Appalachian Trail Histories

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The Priest Shelter, September 4, 1960. The Priest Shelter was constructed in the 1950s at the completion of a major relocation of the Trail in Virginia. It sits atop The Priest, just south of the Tye River. It is traditional for hikers to confess their sins "to the Priest" in the shelter log book.

Collection: Trail Shelters
Priest Shelter.jpg

The Earl Shaffer Shelter, pictured here in August 2008, was dedicated to Earl Shaffer, the first person to hike the entire Appalachian Trail in one year. Shaffer, who grew up nearby, eventually asked that his name be taken off the shelter in 1983, because he felt it had become "too fancy" after the addition of a wooden floor, replacing the old dirt floor. The Susquehanna Appalachian Trail Club disassembled this shelter in 2008, and it now resides at the Appalachian Trail Museum at Pine Grove Furnace State Park (PA).

Collection: Trail Shelters
Earl_Shaffer_Shelter_1.jpg

The Peters Mountain Shelter, pictured on January 1, 1980. This shelter is the replacement for the Earl Shaffer Shelter, which was removed from the Trail in the summer of 2008 and now resides at the Appalachian Trail Museum in Pine Grove Furnace State Park (PA).

Collection: Trail Shelters
Peters Mountain Shelter 1980.jpg

The Appalachian Trail lean-to (shelter) at Deep Gap near Standing Indian Mountain, North Carolina.

Collection: Trail Shelters
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The Cable Gap Shelter was built in 1939, by a crew from the Civilian Conservation Corps. It is located near Fontana Dam in the Nantahala National Forest. It is one of the oldest trail shelters in the southern half of the Trail.

Collection: Trail Shelters
Cable Gap Shelter 03202015.jpg

The Melville Nauheim Shelter is located in Vermont's Woodford State Park, near the village of Woodford. It is part of the Long Trail shelter chain that the Appalachian Trail shares, and is maintained by the Green Mountain Club. This image offers a sense for how crowded the small trail shelters can become in popular sections of the Trail.

Collection: Trail Shelters
Melville Nauheim Shelter 08151992.jpg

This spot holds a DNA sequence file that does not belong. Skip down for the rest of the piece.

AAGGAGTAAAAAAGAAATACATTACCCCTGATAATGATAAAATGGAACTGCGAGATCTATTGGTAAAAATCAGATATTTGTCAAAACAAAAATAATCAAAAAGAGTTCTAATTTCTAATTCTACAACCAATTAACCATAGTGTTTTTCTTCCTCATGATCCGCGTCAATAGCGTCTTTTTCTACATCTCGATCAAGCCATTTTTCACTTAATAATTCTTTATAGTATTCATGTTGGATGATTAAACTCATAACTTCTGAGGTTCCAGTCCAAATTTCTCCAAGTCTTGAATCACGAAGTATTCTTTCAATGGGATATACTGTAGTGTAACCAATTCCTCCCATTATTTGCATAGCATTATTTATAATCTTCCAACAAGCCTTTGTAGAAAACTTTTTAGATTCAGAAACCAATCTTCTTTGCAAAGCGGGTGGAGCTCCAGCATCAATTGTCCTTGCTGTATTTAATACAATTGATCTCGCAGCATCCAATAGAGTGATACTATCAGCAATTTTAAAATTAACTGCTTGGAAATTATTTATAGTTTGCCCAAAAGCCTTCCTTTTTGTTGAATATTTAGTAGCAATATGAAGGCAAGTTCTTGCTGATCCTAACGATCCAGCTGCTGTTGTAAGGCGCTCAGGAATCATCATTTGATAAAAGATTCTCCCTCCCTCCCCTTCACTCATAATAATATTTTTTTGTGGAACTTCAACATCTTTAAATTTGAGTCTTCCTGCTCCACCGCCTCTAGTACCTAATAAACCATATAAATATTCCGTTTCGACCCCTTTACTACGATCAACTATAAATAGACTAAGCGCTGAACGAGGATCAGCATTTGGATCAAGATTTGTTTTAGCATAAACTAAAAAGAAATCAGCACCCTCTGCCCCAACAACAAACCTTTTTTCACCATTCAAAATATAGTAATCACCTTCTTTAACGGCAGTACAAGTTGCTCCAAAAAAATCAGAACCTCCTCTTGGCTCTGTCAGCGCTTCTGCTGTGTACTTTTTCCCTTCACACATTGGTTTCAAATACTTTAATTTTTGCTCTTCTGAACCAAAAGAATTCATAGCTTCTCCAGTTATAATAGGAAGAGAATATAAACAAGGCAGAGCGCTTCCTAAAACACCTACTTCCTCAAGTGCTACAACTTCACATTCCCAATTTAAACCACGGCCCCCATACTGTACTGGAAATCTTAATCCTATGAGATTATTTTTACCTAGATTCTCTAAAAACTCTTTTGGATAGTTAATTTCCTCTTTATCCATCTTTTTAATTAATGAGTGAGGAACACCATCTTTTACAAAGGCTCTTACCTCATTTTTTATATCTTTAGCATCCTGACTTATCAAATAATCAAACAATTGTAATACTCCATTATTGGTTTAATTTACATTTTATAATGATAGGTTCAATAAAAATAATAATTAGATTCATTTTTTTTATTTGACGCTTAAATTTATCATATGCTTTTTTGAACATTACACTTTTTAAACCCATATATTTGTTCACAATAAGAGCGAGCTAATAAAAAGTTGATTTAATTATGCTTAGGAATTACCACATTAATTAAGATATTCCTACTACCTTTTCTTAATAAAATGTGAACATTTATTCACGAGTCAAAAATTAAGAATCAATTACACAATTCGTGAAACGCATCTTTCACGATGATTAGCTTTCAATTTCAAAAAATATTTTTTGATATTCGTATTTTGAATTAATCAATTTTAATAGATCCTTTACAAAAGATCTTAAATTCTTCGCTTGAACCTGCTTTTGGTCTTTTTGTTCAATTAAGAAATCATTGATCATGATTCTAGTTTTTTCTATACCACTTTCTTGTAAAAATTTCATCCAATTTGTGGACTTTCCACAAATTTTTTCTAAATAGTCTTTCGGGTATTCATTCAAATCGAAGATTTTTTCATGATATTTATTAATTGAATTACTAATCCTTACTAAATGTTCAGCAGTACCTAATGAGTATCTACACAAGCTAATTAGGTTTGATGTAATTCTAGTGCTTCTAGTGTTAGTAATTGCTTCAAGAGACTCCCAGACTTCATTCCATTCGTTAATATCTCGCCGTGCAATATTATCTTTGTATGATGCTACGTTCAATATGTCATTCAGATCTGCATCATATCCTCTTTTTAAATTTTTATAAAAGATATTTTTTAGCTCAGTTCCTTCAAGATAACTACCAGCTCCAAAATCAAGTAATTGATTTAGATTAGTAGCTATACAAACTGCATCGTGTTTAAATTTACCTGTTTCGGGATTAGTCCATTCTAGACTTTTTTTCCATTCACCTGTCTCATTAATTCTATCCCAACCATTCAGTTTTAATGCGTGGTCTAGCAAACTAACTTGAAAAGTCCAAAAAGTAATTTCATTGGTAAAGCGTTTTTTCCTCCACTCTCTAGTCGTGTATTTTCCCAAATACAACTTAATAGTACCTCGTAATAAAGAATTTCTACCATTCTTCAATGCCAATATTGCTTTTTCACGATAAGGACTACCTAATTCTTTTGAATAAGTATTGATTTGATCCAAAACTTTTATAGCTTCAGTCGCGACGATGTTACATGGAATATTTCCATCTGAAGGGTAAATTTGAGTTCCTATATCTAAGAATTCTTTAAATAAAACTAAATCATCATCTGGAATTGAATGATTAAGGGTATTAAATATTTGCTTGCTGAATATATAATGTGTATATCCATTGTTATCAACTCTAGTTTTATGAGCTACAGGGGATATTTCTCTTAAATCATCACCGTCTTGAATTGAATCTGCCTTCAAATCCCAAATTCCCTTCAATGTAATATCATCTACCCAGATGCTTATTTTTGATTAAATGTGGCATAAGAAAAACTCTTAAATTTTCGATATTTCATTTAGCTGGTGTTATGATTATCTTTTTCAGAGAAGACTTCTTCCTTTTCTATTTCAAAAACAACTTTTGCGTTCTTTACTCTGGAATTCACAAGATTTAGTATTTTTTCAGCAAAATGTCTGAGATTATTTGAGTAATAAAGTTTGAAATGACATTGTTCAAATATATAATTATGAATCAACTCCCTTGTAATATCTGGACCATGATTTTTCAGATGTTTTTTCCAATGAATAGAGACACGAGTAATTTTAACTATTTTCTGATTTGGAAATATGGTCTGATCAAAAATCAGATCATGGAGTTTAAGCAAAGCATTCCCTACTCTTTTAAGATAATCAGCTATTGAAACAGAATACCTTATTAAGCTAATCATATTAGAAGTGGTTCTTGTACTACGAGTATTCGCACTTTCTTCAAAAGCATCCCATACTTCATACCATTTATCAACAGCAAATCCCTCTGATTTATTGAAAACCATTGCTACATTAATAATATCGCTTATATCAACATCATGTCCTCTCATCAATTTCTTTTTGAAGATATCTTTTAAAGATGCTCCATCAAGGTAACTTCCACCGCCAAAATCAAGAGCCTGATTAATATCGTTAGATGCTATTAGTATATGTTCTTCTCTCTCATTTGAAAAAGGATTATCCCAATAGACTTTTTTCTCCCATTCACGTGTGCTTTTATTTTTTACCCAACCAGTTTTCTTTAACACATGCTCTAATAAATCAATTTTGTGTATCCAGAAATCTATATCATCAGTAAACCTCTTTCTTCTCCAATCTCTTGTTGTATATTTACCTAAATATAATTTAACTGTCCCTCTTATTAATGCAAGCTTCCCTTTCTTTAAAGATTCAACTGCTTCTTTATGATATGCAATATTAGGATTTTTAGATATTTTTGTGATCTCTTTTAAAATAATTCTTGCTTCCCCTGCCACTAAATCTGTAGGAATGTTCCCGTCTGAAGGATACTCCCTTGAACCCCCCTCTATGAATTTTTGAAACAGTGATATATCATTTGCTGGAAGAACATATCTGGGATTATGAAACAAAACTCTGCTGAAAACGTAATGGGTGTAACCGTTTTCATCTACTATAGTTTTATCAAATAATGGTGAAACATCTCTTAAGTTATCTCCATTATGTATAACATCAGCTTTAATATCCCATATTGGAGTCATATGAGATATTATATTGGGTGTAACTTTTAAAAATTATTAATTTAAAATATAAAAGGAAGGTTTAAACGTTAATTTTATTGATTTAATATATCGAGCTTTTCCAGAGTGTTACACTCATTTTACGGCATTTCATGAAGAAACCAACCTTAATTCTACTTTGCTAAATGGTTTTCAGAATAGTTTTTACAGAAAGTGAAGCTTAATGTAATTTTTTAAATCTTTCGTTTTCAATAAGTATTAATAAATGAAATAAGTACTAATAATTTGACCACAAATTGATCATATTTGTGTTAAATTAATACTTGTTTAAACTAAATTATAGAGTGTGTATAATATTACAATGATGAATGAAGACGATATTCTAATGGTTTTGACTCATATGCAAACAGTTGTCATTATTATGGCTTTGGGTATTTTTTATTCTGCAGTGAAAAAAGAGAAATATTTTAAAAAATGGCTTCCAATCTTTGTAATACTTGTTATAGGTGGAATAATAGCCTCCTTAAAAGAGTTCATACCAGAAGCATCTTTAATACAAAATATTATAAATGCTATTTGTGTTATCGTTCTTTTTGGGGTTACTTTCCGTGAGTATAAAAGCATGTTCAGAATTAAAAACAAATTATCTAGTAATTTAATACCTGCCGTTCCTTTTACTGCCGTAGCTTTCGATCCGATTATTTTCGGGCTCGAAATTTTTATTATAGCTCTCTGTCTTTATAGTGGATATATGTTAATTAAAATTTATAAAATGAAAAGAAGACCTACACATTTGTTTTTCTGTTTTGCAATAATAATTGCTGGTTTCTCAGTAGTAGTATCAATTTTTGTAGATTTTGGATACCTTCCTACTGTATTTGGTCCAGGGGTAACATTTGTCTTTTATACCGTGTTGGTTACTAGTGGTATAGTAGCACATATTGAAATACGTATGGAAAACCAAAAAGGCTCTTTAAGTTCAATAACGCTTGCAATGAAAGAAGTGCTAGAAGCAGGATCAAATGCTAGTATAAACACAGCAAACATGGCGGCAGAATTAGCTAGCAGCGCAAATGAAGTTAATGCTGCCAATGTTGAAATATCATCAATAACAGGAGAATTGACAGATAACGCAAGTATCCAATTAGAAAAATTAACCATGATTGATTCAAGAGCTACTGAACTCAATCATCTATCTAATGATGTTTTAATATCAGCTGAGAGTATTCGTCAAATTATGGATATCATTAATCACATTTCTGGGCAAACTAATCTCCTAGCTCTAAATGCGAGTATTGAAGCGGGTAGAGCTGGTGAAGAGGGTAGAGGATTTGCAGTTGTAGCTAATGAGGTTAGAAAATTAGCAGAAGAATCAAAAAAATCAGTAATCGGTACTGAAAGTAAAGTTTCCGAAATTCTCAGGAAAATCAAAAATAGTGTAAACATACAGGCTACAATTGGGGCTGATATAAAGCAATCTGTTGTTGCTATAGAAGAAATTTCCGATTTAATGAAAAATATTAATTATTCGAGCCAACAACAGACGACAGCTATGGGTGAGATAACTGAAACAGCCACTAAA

Built in 1960, the Harper's Creek Shelter is maintained by the Tidewater Appalachian Trail Club. It is the only shelter within the Three Ridges Wilderness area and is several miles north of the Tye River in Nelson County, Virginia.

Collection: Trail Shelters
Harpers Creek Shelter 05271974.jpg

The Punch Bowl Shelter is located in the Jefferson National Forest (VA) between the James and Tye Rivers. It was built by the U.S. Forest Service in the early 1960s and is maintained by the Natural Bridge Appalachian Trail Club.

Collection: Trail Shelters
Punchbowl Shelter 05251974.jpg

The Thunder Hill Shelter is located on northern slope of Apple Orchard Mountain in the Jefferson National Forest (Virginia). Built in the 1960s by the U.S. Forest Service, this shelter is of the later Forest Service structures that were plank and post construction rather than being built from logs. This shelter is maintained by the Natural Bridge Appalachian Trail Club.

Collection: Trail Shelters
Thunder Hill 07232016MK.jpg

The Thunder Hill Shelter is located on northern slope of Apple Orchard Mountain in the Jefferson National Forest (Virginia). Built in the 1960s by the U.S. Forest Service, this shelter is of the later Forest Service structures that were plank and post construction rather than being built from logs. This shelter is maintained by the Natural Bridge Appalachian Trail Club

Collection: Trail Shelters
Thunder Ridge Shelter 05201974.jpg

The Fulhardt Knob Shelter is located in the Jefferson National Forest in Virginia and was built by the U.S. Forest Service. It is one of the few Trail Shelters with no spring nearby. Instead, water is gathered in a large rain cistern behind the shelter. It is maintained by the Roanoke Appalachian Trail Club.

Collection: Trail Shelters
Fulhardt Knob Shelter 05181974.jpg

The Moreland Gap Shelter was built in 1960 by the U.S. Forest Service and is located in the Cherokee National Forest. It is maintained by the Tennessee Eastman Hiking and Canoeing Club. Note the large trash pile to the left of the shelter and the vandalism on the shelter walls. Litter and vandalism were increasingly a problem along the AT in the early 1970s and led the Appalachian Trail Conference to consider removing the shelters altogether.

Collection: Trail Shelters
Moreland Gap Shelter 05031974.jpg